2. Style note: I use 'goal', 'problem', and 'value' interchangeably throughout this post, based on whatever seems appropriate for that sentence. I hope this isn't too confusing- I think there's only type errors for values, and so when you see value recast it as "a goal to obtain this value."

3. In physics (and many other disciplines), unsoluble problems are often approximated by an infinite number of soluble problems. For example, one can calculate sin(x) with only multiplication, division, addition, and subtraction by using the Taylor Series approximation. However, by itself this is just moving around the difficulty- your new problems are individually soluble but you don't have the time to solve an infinite number of them. This method is effective only when you can ignore later terms- that is, take the infinite amount of trash you've generated and manage to throw it away in a finite volume. For example, to calculate sin(1) to three parts in a thousand requires only the first three terms: 1-13/3!+15/5!=.841667 while sin(1) is .841471 (both rounded to 6 digits). For well-behaved approximations, the error is smaller than the next additional term- for sin(1) with 3 terms, the error is 1.96e-4 while the next term is 17/7!=1.98e-4. My usage of "order" is inspired by this background; a first guess at a problem (like answering 1 to sin(1)) is a first order solution that's in the right ballpark but is probably missing crucial details. A second order solution has the most obvious modification to the first order solution and is generally rather good (5/6 only differs from sin(1) by 1%). One note here is this implies that for well-behaved problems, one needs to do all of the nth order modifications before moving to the n+1th order- if I just give you 1-17/7!, my answer is not really any better than my 1st order answer (and if I gave you 1+15/5!, it would be worse).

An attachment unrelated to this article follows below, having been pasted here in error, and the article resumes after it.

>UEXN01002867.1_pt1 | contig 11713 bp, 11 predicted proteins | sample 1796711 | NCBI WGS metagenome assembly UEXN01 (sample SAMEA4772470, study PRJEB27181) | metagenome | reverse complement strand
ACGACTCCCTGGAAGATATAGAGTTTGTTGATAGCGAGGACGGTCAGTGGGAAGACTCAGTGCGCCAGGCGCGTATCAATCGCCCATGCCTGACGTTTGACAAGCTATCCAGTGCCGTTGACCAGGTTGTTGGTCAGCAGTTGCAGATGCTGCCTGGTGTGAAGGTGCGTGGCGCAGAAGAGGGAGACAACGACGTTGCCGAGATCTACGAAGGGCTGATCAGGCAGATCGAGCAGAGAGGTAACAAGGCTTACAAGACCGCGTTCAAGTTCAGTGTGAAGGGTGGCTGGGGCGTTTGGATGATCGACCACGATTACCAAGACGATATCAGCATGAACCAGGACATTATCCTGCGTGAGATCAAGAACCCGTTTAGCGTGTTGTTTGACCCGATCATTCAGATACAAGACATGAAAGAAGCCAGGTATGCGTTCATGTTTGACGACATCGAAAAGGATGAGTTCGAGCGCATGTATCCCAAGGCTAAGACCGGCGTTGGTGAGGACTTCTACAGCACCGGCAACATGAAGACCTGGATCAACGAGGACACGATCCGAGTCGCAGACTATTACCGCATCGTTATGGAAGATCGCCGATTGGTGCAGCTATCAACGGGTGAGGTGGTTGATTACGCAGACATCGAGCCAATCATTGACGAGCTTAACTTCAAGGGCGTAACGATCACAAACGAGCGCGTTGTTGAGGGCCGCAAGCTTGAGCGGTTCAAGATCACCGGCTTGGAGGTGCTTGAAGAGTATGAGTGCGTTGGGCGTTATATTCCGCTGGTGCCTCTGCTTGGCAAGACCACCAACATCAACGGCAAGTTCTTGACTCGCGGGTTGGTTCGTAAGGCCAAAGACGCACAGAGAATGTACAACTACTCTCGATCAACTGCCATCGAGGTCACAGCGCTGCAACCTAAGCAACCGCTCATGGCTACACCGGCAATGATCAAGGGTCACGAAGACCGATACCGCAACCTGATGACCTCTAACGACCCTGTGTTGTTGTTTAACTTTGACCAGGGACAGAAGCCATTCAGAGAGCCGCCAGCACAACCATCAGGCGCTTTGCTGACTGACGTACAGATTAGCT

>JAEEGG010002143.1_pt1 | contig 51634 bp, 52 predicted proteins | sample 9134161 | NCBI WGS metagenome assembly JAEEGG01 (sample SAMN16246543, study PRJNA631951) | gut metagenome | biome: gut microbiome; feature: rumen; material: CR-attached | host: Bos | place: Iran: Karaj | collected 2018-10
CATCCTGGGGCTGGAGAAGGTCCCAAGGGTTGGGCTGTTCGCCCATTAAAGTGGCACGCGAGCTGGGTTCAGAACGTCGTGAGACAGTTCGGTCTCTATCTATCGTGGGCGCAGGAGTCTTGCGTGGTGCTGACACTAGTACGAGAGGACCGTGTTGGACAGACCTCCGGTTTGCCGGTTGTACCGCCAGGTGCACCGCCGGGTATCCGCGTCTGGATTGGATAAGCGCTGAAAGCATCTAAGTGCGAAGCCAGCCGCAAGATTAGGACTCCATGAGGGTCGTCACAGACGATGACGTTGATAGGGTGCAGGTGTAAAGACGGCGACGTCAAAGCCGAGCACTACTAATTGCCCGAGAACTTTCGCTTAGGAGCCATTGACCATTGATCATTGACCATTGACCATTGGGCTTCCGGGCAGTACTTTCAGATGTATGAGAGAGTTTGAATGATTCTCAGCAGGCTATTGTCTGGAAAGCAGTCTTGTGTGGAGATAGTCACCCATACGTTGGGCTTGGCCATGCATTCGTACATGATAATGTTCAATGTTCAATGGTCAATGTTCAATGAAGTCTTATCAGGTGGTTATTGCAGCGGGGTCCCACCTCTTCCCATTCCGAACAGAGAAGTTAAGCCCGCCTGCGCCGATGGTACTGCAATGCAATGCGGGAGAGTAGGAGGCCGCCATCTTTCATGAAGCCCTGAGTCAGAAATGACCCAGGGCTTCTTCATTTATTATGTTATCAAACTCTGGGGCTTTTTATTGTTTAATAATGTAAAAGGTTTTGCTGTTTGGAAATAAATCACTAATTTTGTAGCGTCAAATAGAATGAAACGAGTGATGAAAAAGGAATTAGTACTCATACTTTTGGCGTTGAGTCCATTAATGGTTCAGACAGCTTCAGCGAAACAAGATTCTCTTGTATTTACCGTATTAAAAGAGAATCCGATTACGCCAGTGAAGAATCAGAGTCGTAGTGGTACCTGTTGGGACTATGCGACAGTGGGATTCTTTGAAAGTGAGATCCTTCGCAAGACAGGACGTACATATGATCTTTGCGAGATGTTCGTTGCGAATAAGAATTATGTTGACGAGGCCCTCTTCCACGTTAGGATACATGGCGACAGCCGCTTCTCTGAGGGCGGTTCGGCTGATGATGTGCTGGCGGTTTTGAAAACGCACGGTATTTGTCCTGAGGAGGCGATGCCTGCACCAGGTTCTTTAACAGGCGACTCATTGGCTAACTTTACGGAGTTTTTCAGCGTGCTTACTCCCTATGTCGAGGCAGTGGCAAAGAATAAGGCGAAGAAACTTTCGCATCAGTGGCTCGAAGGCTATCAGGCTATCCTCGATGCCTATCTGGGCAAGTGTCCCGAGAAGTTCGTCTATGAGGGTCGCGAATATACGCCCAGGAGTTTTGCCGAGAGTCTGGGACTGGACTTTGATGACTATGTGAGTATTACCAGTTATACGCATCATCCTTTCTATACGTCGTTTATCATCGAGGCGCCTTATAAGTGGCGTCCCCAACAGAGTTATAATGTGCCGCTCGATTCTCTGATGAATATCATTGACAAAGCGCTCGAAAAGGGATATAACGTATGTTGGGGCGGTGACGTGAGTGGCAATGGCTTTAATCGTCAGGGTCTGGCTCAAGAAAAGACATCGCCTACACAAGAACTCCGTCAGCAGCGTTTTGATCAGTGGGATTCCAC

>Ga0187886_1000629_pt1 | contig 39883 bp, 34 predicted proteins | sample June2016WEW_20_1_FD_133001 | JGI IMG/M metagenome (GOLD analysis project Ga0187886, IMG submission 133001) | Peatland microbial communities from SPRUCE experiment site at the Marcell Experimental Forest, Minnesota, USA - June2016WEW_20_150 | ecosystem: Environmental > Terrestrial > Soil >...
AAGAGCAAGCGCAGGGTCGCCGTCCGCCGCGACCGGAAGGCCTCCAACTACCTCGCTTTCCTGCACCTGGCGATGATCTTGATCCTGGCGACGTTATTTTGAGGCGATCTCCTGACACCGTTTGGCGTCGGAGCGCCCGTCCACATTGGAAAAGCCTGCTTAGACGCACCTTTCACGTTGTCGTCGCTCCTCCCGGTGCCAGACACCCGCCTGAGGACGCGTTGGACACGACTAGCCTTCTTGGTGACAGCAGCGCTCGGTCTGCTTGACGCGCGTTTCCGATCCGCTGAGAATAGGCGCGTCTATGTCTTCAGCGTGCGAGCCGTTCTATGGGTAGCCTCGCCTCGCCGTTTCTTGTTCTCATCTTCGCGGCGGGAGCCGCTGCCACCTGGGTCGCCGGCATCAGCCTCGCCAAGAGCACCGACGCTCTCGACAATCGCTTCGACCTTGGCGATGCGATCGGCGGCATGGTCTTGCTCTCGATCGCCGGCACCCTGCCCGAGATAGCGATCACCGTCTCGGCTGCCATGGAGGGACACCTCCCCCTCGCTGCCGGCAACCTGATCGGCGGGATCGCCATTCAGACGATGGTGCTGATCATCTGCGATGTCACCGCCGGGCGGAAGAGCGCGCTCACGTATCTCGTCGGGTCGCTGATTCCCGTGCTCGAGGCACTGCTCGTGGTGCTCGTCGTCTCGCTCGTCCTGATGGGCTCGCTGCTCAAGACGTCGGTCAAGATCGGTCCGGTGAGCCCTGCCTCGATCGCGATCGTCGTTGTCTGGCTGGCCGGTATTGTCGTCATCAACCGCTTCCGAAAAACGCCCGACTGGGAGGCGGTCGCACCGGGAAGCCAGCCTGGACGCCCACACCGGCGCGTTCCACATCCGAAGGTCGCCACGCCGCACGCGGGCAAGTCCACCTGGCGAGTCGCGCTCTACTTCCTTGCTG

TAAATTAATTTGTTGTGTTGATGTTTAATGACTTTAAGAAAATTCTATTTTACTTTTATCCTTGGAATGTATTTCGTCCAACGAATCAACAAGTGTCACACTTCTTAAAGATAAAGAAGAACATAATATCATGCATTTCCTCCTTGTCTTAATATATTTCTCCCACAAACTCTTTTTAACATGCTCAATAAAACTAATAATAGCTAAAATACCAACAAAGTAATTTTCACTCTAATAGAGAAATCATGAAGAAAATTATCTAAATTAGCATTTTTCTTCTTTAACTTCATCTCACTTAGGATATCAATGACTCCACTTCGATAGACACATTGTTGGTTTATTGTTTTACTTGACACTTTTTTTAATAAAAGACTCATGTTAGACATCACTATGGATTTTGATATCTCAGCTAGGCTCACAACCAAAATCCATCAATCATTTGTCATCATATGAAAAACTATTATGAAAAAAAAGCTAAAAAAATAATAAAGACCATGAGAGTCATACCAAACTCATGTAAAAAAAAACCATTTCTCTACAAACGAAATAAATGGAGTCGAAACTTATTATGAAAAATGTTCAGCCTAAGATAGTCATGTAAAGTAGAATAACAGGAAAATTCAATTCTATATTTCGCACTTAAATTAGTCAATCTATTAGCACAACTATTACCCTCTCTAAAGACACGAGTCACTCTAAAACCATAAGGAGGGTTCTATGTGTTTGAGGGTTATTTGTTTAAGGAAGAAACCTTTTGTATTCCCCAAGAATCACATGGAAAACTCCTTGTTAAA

4. The usefulness of wording things this way is limited because the boundary between the two is hard to determine. "I want to make better decisions" could easily be an instrumental value to a rather different problem ("I want to be more powerful," say) or you could interpret it as an instrumental value for the previous value ("I want to be cleverer"). So it might actually be that you're looking to find a narrow goal 'as terminal as the original vague goal' that provokes instrumental subgoals.

5. Typically, when you make a computation faster you sacrifice some accuracy. This may be one of the cases where that often isn't true, because the computation time is infinite and thus accuracy is 0 for problems you cannot fit into memory if you try to solve them in one go. But the heuristics you use to narrow answer space can easily be bad heuristics; it helps to make this process formal so you're more likely to notice when you jumped an order without actually checking for other ways to approach the problem. Perhaps the best advice in this article is "don't be afraid to go back and recalculate at lower orders and make sure you're in the right part of the tree."